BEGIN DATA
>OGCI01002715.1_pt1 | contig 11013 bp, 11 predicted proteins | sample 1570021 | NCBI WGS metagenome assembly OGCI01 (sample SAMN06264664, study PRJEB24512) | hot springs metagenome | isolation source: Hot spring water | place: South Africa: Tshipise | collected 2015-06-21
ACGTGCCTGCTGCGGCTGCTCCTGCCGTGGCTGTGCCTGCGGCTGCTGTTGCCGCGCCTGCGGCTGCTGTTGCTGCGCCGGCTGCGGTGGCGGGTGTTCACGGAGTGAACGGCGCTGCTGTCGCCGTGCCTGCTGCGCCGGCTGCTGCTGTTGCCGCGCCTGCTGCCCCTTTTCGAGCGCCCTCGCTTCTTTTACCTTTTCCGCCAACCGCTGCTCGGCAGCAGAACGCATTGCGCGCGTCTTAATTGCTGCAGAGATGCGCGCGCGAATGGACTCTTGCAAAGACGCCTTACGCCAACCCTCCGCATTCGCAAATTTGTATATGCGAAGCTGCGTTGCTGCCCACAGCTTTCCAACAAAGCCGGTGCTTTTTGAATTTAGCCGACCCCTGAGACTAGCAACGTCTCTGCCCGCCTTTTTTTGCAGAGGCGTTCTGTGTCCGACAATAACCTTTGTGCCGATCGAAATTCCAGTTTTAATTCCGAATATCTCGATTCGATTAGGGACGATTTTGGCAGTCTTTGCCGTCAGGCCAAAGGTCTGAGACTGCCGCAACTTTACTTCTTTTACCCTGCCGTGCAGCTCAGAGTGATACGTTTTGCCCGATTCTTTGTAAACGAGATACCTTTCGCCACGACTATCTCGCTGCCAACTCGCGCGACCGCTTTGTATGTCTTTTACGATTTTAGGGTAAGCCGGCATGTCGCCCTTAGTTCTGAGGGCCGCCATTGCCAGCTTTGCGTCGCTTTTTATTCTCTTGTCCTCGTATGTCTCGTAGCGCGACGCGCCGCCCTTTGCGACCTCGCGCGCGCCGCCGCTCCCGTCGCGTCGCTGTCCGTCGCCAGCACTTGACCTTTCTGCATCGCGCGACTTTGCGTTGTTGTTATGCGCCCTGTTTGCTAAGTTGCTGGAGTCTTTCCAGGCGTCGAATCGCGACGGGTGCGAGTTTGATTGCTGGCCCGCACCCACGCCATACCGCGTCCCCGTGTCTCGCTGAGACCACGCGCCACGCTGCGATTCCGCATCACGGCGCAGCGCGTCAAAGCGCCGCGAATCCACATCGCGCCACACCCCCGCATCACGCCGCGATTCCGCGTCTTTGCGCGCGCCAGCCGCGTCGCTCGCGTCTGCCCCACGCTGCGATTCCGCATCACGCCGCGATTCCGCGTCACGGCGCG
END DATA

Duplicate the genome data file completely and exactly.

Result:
>OGCI01002715.1_pt1 | contig 11013 bp, 11 predicted proteins | sample 1570021 | NCBI WGS metagenome assembly OGCI01 (sample SAMN06264664, study PRJEB24512) | hot springs metagenome | isolation source: Hot spring water | place: South Africa: Tshipise | collected 2015-06-21
ACGTGCCTGCTGCGGCTGCTCCTGCCGTGGCTGTGCCTGCGGCTGCTGTTGCCGCGCCTGCGGCTGCTGTTGCTGCGCCGGCTGCGGTGGCGGGTGTTCACGGAGTGAACGGCGCTGCTGTCGCCGTGCCTGCTGCGCCGGCTGCTGCTGTTGCCGCGCCTGCTGCCCCTTTTCGAGCGCCCTCGCTTCTTTTACCTTTTCCGCCAACCGCTGCTCGGCAGCAGAACGCATTGCGCGCGTCTTAATTGCTGCAGAGATGCGCGCGCGAATGGACTCTTGCAAAGACGCCTTACGCCAACCCTCCGCATTCGCAAATTTGTATATGCGAAGCTGCGTTGCTGCCCACAGCTTTCCAACAAAGCCGGTGCTTTTTGAATTTAGCCGACCCCTGAGACTAGCAACGTCTCTGCCCGCCTTTTTTTGCAGAGGCGTTCTGTGTCCGACAATAACCTTTGTGCCGATCGAAATTCCAGTTTTAATTCCGAATATCTCGATTCGATTAGGGACGATTTTGGCAGTCTTTGCCGTCAGGCCAAAGGTCTGAGACTGCCGCAACTTTACTTCTTTTACCCTGCCGTGCAGCTCAGAGTGATACGTTTTGCCCGATTCTTTGTAAACGAGATACCTTTCGCCACGACTATCTCGCTGCCAACTCGCGCGACCGCTTTGTATGTCTTTTACGATTTTAGGGTAAGCCGGCATGTCGCCCTTAGTTCTGAGGGCCGCCATTGCCAGCTTTGCGTCGCTTTTTATTCTCTTGTCCTCGTATGTCTCGTAGCGCGACGCGCCGCCCTTTGCGACCTCGCGCGCGCCGCCGCTCCCGTCGCGTCGCTGTCCGTCGCCAGCACTTGACCTTTCTGCATCGCGCGACTTTGCGTTGTTGTTATGCGCCCTGTTTGCTAAGTTGCTGGAGTCTTTCCAGGCGTCGAATCGCGACGGGTGCGAGTTTGATTGCTGGCCCGCACCCACGCCATACCGCGTCCCCGTGTCTCGCTGAGACCACGCGCCACGCTGCGATTCCGCATCACGGCGCAGCGCGTCAAAGCGCCGCGAATCCACATCGCGCCACACCCCCGCATCACGCCGCGATTCCGCGTCTTTGCGCGCGCCAGCCGCGTCGCTCGCGTCTGCCCCACGCTGCGATTCCGCATCACGCCGCGATTCCGCGTCACGGCGCG